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Informing the  Berea and Baldwin Wallace University Communities Since 1913

The Exponent

Informing the  Berea and Baldwin Wallace University Communities Since 1913

The Exponent

Informing the  Berea and Baldwin Wallace University Communities Since 1913

The Exponent

Theatre students and alums shine in regional premiere of ‘Great Comet’

Jessi+Kirtley%2C+who+played+Natasha+in+Natasha%2C+Pierre%2C+and+the+Great+Comet+of+1812%2C+performs+on+stage.
Roger Mastroianni
Jessi Kirtley, who played Natasha in “Natasha, Pierre, and the Great Comet of 1812,” performs on stage.

 

Great Lakes Theater’s “Natasha, Pierre, and the Great Comet of 1812” recently closed its three-weekend run at the Hanna Theatre, marking an end to a years-long production process.  

Based on a 70-page excerpt from Leo Tolstoy’s “War & Peace,” “Great Comet” centers on the lively Natasha and the melancholy Pierre. After arriving in Moscow, Russia, Natasha falls in love with another man while her fiancé is off at war. Meanwhile, Pierre tries to search for the meaning of life.  

This production marked the regional premiere of the Tony Award-winning “Great Comet,” originally written and composed by Lakewood native Dave Malloy. BW professor and director of musical theatre for the Great Lakes Theatre and the artistic team began preparing for this production for over a year.  

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“I think whenever you’re doing the first regional production on a show, you’re really starting essentially from scratch,” Bussert said. “So, you want it to be really special.”  

“Great Comet” fuses opera and electronic dance music to create a lively 1812 Moscow. Senior music theatre student Jessi Kirtley, who played Natasha, said that entrancing audiences were at the forefront of the cast’s mind every night.  

“There were challenges in the fact that it’s such an experimental piece to begin with,” Kirtley said. “The challenge was to figure out how we could get people on board with it and … really to buy into the world that we’re creating.”  

Bussert and the artistic team did extensive research on early nineteenth century Russia. BW’s chair of theatre and dance Jeff Herrmann designed the set for this show, and he said that his inspiration came from current and past Russian vodka rooms and tearooms.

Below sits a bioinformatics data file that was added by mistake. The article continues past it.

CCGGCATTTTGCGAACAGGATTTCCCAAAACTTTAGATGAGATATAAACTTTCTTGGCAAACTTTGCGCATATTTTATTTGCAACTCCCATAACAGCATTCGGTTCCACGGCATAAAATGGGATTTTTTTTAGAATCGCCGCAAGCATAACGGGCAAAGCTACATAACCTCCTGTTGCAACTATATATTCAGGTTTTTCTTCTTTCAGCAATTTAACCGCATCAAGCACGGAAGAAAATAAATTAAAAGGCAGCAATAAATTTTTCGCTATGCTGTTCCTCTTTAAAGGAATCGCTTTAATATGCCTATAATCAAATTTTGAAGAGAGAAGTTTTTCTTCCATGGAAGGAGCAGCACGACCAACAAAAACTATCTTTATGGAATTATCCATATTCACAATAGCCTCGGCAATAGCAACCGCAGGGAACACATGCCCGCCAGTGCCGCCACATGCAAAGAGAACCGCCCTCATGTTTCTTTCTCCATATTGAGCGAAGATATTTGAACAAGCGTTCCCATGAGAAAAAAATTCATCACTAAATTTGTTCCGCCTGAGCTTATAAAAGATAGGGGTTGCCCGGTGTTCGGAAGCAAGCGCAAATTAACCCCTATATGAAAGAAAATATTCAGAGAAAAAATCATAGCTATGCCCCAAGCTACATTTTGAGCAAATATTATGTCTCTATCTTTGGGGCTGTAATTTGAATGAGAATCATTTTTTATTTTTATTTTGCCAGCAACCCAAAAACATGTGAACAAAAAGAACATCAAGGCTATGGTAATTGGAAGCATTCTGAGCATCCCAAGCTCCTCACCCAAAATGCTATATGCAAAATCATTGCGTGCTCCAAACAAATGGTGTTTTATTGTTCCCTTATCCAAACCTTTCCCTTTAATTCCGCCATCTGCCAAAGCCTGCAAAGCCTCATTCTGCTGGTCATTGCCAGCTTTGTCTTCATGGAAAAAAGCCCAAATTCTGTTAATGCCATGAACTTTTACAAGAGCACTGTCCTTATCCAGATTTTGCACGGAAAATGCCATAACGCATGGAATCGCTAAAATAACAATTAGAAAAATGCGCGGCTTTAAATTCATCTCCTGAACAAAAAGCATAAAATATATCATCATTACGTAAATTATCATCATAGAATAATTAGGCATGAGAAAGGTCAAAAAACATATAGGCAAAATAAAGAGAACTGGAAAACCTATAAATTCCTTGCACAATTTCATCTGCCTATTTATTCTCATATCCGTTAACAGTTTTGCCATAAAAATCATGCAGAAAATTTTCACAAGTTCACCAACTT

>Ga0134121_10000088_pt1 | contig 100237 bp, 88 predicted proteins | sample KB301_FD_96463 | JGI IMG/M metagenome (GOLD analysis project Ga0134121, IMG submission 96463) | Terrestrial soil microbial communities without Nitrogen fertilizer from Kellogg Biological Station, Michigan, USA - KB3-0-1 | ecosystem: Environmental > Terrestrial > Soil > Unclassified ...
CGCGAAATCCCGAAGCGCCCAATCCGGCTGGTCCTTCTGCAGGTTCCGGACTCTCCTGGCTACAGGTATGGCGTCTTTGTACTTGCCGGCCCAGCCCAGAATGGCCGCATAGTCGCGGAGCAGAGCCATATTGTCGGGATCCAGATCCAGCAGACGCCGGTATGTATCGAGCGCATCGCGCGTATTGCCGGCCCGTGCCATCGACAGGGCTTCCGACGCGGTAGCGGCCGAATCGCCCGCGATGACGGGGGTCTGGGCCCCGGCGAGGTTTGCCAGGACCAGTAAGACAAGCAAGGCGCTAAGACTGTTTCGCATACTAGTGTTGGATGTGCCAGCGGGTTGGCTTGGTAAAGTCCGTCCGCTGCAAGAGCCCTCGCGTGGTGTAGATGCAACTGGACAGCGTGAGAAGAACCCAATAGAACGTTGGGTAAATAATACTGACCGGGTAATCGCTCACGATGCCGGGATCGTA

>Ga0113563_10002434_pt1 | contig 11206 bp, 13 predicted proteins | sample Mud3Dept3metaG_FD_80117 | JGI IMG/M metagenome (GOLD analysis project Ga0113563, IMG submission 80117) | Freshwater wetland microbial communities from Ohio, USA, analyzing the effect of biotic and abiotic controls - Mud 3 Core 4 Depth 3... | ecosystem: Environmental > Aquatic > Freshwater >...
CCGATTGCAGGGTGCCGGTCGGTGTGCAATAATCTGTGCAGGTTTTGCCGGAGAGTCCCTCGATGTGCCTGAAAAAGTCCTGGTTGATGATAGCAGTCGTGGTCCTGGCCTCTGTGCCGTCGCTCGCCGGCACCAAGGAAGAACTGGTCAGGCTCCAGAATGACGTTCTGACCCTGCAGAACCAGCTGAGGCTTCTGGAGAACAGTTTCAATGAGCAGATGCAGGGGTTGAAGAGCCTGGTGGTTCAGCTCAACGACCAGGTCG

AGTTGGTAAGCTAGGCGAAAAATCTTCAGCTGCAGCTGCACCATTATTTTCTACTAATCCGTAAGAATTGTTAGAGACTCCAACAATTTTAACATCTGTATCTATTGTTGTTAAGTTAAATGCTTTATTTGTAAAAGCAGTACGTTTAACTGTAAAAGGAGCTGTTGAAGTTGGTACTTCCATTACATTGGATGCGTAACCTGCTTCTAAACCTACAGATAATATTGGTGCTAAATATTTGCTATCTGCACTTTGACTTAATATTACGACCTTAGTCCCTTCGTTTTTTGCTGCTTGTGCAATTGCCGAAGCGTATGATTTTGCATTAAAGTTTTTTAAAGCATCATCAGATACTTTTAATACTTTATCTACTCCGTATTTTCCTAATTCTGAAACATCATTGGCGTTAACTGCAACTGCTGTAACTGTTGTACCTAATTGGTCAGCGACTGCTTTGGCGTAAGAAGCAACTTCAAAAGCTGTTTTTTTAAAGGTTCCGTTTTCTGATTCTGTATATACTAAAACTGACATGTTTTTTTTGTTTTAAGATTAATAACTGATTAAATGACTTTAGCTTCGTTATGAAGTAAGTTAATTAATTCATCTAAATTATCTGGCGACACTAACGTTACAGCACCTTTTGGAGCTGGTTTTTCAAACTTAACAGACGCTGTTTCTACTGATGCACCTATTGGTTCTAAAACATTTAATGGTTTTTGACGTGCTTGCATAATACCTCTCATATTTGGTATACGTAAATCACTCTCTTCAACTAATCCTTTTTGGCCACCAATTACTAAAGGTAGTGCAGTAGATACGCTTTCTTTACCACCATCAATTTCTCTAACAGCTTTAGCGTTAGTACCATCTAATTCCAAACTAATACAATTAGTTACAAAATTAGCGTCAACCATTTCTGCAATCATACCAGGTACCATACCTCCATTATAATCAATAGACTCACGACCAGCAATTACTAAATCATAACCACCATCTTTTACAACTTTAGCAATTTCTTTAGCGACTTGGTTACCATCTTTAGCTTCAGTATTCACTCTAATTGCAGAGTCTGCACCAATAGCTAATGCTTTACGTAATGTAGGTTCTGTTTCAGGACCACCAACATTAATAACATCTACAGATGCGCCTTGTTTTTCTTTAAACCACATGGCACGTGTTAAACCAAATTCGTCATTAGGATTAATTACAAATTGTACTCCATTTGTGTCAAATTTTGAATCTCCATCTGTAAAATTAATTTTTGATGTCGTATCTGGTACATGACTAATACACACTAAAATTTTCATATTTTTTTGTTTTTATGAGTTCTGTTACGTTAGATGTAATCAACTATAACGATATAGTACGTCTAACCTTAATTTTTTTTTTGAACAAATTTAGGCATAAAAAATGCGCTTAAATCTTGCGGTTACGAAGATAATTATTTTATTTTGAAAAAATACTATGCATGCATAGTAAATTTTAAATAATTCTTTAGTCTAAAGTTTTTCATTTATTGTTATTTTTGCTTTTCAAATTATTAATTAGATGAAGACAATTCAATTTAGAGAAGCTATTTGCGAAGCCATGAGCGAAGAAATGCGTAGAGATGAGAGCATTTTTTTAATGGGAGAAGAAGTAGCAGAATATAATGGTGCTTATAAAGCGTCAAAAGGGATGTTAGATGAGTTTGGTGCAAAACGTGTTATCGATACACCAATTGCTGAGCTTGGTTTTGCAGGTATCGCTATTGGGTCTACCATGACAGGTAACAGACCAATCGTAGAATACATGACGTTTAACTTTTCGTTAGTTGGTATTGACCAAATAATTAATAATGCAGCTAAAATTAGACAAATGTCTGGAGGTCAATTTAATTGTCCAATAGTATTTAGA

“The original production is very immersive, and we knew we wanted to create immersive experiences,” Herrmann said. “In the Hanna Theatre, we were trying to figure out a way to bring the audience as close to the stage as possible and make them feel like they are in a Russian tearoom.”   

This production of “Great Comet” has strong ties to BW, not only with its creative team but also with its cast and crew. The cast mainly comprises BW music theatre students and graduates handpicked by Bussert, who said that having the same training helped the cast quickly jump into rehearsals.  

“It’s fun to see different generations of this program not only interact but get to act on stage together, and I think that has made it very special,” Bussert said. “They’re taking a lot more risks than you would normally have if you hadn’t known the same vocabulary. We all have the same expectations because we all spent four years together.”  

Herrmann said he feels joy at seeing the BW graduates who are part of the stage management, sound and set painting team grow.  

“I get to see them doing what they’ve learned in the classroom and see them build their resumes and work on an actual production professionally,” Hermann said.  

Premiering in Boise, Idaho, at Idaho Shakespeare Festival, a sister theater to Great Lakes Theater, the cast and crew of “Great Comet” gained additional experience mounting this show in the outdoor amphitheater. This included stage lighting and weather-related challenges.  

“It was really awesome just to go out and do an internship like that, where I got to just see what career path I’m heading towards after BW and doing something that is so professional and outside of the educational type of setting,” Kirtley said.  

“There’s something about all of this where we all seem to be bonded in a more special way than I would say [about] a traditional show,” Bussert said. “I thought Cleveland audiences deserved to see a first-class production of it.”  

  

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